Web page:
Mail service as we know it just doesn't work anymore. Too much junk. Too much hassle sorting, scanning, and/or filing the stuff we need to keep. And, let's be honest, so much of what arrives in our mailboxes could -- some would say should -- arrive electronically.
Austin-based startup Outbox wants to make that happen by digitizing all of your physical mail and delivering it to you electronically on your iPhone or iPad, or your PC.
Interesting proposition, wouldn't you say? Think about it: no more daily trek to the mailbox followed by the daily armload of junk into the trash can. Instead, everything gets intercepted and made digital, thus allowing you to block what you don't want and archive what you do.
It works like this: Three times per week, Outbox collects your actual mail from your actual mailbox. (This works only with locked boxes. Interestingly, the company makes a copy of your key based on photos supplied by you.)
That mail gets opened, scanned, and stored. (Packages are delivered outright to your front door.) You can then view it via the Web or your iDevice, where you have options for organizing, archiving, searching, and so on. You can also e-mail your mail and create tasks based on specific mail (like, say, a bill or an invitation).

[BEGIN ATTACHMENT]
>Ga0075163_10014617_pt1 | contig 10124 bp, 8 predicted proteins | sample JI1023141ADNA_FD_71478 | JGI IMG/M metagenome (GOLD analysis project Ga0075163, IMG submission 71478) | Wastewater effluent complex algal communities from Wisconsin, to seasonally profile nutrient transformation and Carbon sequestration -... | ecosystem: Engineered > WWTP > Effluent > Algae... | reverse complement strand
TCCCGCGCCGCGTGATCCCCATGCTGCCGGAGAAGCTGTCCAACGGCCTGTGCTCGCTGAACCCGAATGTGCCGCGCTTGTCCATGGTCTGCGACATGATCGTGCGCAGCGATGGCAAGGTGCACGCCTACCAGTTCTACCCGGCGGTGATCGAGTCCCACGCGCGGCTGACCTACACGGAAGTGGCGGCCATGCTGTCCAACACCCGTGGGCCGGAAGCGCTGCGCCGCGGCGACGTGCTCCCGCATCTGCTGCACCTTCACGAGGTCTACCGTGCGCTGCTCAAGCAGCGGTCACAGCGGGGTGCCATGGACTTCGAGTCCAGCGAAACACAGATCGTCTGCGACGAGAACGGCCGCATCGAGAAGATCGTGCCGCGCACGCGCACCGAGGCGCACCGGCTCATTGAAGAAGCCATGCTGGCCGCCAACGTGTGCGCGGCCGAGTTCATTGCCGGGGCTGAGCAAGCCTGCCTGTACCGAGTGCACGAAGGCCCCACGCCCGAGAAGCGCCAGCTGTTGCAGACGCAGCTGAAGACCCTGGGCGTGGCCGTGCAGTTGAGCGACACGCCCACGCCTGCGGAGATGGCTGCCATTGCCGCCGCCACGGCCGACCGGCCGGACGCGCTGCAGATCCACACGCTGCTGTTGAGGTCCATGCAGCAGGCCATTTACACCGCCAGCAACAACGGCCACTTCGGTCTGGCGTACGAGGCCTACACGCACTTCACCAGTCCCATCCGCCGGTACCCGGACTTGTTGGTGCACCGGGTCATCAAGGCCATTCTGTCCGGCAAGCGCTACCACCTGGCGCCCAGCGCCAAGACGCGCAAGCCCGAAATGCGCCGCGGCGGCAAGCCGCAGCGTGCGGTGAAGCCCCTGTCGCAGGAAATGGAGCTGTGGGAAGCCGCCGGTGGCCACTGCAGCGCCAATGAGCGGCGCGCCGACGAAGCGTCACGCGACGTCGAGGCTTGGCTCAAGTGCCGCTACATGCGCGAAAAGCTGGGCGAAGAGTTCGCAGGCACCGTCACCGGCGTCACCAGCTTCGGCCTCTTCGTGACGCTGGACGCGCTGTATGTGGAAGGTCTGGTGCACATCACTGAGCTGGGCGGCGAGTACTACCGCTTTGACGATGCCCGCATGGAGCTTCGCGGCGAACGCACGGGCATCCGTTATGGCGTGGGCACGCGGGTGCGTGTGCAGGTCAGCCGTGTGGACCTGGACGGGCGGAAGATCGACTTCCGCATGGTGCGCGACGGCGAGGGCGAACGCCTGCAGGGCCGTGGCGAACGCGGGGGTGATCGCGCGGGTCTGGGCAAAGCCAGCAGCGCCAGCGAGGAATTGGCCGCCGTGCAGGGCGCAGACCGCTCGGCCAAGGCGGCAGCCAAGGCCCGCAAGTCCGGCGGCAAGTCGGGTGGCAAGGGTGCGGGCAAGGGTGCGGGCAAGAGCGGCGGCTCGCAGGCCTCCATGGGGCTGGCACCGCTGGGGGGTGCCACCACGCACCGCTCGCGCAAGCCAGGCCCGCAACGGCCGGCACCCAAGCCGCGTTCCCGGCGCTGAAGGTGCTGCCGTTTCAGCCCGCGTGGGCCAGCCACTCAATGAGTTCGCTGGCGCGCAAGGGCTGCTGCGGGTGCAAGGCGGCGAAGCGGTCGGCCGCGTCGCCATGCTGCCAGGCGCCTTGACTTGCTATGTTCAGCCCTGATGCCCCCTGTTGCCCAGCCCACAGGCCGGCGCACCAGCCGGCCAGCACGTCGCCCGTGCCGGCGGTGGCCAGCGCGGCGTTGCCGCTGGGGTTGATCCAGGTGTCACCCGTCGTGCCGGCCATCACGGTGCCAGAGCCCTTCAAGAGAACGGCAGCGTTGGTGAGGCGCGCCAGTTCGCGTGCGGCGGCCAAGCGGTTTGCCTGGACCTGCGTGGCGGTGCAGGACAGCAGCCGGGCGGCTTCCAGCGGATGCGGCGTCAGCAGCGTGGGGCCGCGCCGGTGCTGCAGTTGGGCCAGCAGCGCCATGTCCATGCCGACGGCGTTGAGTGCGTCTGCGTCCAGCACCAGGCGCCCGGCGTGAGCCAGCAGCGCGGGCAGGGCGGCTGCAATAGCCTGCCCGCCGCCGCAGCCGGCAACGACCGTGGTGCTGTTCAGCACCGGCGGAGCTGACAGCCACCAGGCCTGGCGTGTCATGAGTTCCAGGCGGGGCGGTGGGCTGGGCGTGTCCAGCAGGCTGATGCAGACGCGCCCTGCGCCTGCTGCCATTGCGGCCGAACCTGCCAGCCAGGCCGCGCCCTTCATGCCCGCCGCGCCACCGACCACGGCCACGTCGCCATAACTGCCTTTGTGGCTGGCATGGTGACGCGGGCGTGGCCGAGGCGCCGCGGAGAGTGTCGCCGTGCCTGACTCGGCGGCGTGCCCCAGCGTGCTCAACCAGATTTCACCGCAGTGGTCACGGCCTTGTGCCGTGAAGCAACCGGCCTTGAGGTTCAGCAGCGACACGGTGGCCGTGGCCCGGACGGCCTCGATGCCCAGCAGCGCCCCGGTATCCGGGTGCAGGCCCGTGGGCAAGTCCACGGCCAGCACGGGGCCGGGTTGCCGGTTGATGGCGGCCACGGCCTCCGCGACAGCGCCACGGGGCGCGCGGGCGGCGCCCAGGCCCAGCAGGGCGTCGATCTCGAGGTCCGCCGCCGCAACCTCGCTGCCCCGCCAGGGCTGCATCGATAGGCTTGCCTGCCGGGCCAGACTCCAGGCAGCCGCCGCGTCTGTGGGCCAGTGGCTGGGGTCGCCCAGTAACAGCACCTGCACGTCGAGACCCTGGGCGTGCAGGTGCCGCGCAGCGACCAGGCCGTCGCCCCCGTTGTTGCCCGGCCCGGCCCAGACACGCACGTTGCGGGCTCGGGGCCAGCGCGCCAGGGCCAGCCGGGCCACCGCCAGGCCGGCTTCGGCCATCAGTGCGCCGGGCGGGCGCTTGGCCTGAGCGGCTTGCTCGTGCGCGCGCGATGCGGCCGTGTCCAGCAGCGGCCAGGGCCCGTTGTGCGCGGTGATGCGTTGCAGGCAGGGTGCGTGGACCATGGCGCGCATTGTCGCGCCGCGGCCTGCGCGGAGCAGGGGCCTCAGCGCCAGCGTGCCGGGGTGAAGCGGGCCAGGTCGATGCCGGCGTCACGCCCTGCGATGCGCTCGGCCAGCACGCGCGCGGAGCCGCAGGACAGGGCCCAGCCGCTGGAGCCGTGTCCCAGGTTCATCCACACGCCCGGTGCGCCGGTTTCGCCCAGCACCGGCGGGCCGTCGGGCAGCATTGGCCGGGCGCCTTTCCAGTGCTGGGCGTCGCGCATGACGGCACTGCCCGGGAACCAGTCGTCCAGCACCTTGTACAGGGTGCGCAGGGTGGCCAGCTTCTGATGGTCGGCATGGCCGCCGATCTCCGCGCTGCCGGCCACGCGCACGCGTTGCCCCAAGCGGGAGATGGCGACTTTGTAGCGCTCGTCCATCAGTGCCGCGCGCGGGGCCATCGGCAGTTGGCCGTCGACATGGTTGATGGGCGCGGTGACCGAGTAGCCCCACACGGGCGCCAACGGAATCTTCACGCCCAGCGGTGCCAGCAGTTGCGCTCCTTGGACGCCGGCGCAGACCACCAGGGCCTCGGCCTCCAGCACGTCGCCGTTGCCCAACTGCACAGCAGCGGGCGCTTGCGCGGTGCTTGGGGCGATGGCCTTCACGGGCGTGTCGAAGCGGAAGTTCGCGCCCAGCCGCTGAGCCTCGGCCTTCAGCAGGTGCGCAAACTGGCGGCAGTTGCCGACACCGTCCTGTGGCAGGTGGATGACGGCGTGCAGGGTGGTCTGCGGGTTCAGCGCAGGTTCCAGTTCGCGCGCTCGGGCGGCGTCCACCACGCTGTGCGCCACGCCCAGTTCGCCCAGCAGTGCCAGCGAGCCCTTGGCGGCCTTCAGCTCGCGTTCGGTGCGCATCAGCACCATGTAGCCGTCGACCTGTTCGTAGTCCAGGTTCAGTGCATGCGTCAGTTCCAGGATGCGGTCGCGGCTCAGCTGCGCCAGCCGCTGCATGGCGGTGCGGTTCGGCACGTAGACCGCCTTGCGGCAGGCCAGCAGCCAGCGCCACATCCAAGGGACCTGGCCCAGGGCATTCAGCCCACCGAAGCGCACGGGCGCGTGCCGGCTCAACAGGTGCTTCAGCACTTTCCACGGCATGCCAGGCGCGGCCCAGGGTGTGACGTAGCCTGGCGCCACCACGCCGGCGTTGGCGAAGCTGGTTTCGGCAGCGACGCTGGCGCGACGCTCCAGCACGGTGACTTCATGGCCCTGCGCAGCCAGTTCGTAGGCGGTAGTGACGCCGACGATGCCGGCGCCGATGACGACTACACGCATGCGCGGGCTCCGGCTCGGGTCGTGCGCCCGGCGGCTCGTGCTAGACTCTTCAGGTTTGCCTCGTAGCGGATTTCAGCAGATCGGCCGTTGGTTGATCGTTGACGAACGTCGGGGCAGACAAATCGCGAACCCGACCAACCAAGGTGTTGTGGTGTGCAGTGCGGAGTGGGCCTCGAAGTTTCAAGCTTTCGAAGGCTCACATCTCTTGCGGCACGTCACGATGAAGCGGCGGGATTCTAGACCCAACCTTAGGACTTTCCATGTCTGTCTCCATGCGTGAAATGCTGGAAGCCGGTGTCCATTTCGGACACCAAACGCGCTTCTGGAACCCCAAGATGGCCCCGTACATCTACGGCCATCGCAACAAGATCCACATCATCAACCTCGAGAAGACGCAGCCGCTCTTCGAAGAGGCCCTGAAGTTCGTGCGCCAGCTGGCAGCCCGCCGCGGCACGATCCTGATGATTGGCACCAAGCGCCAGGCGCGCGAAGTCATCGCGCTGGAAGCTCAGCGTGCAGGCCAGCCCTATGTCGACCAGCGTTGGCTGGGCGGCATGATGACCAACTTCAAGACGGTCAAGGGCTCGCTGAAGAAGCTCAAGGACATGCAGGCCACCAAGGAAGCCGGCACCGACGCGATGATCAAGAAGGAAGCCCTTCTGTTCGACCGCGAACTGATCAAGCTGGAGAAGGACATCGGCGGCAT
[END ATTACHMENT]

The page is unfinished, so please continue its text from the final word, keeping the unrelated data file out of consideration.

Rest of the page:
If there's a piece of mail you decide you want in the flesh, so to speak, just submit a request and Outbox will (re)deliver it. Anything left unrequested for 30 days gets shredded and recycled, though you retain access to the digital version unless you delete it.
Of particular interest in Outbox's method for dealing with junk mail: one click and you can unsubscribe from the sender, meaning no more unwanted catalogs and similar junk.
Following an alpha test with some 500 users, Outbox is rolling out in San Francisco on March 25. The first month is free; the service costs $4.99 per month after that.
Needless to say, this raises all kinds of security concerns. Someone other than the USPS has access to your mailbox? Your mail gets collected by strangers, then opened and viewed by a business?
Meanwhile, check Outbox's FAQ page for information on mail security. It says the company's "unpostmen" and other workers "go through a stronger background check than U.S. Postal Service workers go through, giving us the best trained and highest rated workforce."
I must say I'm enamored of the idea behind Outbox, though not necessarily the business-driven, non-governmental nature of it. In an ideal world, the USPS itself would start offering exactly this kind of service, and for about the same price.
What do you think? Would you use a service like this? If you live in San Francisco, will you sign up? Share your thoughts in the comments.